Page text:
That, I think, explains why the vast majority of developers don't use formal notations. Again, I don't have any data to prove this yet, but I believe that once consensus is strong enough for it to be worth translating what the group has agreed on into a formalism like UML, Alloy, or Z, it's strong enough for the group to actually start coding (i.e, translating their consensus into a formalism that will actually run on a computer). Putting it another way, the act of translating a consensus into a formal notation does not add enough value to justify the time it requires---in most cases, it is busy work that doesn't turn up new problems more cheaply than actually coding.
Here's another way of looking at the same idea:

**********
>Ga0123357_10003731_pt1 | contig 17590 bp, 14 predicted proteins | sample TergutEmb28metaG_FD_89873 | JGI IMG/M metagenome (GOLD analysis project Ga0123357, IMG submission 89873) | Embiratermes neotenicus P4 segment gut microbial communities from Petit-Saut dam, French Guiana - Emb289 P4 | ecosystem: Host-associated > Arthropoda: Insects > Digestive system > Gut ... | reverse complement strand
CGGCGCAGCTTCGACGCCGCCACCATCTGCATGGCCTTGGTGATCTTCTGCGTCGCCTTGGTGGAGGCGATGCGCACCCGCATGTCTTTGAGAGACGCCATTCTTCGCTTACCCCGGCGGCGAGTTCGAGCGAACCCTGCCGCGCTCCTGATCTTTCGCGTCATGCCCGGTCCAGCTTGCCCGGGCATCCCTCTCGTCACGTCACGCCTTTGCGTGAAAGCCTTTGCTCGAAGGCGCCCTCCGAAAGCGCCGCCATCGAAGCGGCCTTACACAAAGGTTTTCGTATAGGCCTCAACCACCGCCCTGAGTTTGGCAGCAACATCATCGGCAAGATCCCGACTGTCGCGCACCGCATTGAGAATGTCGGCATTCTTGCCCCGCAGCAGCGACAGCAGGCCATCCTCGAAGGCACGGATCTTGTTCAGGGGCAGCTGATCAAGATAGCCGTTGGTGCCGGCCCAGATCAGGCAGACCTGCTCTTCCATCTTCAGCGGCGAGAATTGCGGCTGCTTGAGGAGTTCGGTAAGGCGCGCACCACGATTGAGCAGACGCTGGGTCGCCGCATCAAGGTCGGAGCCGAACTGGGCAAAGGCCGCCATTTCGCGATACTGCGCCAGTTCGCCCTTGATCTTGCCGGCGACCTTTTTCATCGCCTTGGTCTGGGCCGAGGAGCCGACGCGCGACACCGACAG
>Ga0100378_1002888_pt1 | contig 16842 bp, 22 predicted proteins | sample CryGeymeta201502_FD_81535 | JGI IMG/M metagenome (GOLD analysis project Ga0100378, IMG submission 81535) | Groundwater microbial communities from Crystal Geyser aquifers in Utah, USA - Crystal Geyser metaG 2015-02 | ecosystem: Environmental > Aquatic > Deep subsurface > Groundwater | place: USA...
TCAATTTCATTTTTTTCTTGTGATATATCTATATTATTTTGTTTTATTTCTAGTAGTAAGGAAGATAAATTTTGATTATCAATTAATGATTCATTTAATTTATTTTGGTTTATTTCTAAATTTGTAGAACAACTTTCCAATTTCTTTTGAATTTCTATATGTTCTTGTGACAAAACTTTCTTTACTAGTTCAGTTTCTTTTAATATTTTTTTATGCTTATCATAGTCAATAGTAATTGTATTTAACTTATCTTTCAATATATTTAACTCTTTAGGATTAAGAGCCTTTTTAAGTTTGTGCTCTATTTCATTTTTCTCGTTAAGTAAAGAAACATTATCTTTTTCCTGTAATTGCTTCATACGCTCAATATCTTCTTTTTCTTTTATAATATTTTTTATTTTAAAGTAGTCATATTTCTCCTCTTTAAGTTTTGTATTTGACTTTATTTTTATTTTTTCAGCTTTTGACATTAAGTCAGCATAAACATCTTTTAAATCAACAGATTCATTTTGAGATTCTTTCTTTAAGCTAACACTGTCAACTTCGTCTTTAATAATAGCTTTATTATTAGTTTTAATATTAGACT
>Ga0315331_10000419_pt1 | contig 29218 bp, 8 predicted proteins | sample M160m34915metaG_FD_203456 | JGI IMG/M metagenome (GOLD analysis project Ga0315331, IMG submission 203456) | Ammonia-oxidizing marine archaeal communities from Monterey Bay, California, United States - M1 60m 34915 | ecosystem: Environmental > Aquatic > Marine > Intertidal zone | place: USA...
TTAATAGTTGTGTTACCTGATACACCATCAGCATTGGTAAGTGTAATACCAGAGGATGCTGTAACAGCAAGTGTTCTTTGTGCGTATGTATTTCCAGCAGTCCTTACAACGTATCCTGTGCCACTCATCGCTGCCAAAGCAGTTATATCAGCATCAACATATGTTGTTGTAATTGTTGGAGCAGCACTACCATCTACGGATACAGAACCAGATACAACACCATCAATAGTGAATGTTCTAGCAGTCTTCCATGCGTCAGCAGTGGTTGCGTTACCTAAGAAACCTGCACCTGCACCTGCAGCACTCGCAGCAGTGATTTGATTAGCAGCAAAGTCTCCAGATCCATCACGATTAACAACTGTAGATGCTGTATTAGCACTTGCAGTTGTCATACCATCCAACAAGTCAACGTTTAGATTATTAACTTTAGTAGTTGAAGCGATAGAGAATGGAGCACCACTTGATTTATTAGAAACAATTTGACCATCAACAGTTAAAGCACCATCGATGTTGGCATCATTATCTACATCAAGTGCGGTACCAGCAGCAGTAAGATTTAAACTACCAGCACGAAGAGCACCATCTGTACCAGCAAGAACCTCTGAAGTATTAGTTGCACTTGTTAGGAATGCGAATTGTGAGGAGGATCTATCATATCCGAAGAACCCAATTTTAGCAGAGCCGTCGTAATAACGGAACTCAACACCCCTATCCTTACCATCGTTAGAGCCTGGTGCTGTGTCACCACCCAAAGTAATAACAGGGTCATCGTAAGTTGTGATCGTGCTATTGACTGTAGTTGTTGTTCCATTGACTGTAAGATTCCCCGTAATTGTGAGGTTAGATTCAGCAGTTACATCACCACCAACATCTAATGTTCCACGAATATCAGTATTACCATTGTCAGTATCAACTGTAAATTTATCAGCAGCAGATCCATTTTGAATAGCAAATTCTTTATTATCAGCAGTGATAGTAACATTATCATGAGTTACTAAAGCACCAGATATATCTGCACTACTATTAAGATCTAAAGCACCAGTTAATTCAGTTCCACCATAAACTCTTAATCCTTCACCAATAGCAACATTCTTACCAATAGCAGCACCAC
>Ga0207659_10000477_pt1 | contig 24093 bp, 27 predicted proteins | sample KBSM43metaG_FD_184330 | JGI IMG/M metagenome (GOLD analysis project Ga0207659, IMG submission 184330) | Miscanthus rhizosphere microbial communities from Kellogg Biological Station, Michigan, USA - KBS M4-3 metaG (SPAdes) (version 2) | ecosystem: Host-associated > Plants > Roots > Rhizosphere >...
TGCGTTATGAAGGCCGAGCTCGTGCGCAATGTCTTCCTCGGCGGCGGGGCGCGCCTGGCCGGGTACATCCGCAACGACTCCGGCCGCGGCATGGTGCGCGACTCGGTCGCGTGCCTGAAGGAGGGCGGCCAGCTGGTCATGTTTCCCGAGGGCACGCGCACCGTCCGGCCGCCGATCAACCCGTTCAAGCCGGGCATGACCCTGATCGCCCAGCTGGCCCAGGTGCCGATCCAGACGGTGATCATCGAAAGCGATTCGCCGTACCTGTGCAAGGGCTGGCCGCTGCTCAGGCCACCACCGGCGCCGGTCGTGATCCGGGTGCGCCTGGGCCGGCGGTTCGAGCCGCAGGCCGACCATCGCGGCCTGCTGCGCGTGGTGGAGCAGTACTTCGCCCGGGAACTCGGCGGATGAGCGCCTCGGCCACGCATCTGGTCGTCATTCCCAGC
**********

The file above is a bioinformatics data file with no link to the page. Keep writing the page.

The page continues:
The single-brain side shows what normally happens: the developer takes part in a conversation (which may in fact mean "reads a hastily-composed email message from her boss with attachments summarizing disjointed conversations with clients who have conflicting needs"), translates that into a mental model of what is to be built, and then translates that mental model into code. The double-brain shows what happens when models are used: the first developer translates the conversation into a mental model, and that mental model into UML (or whatever). A second developer then creates her own mental model from that UML, which she then translates into code.
The claim on which modeling rests is that P+Q+R+S < P+S. This isn't actually impossible, because: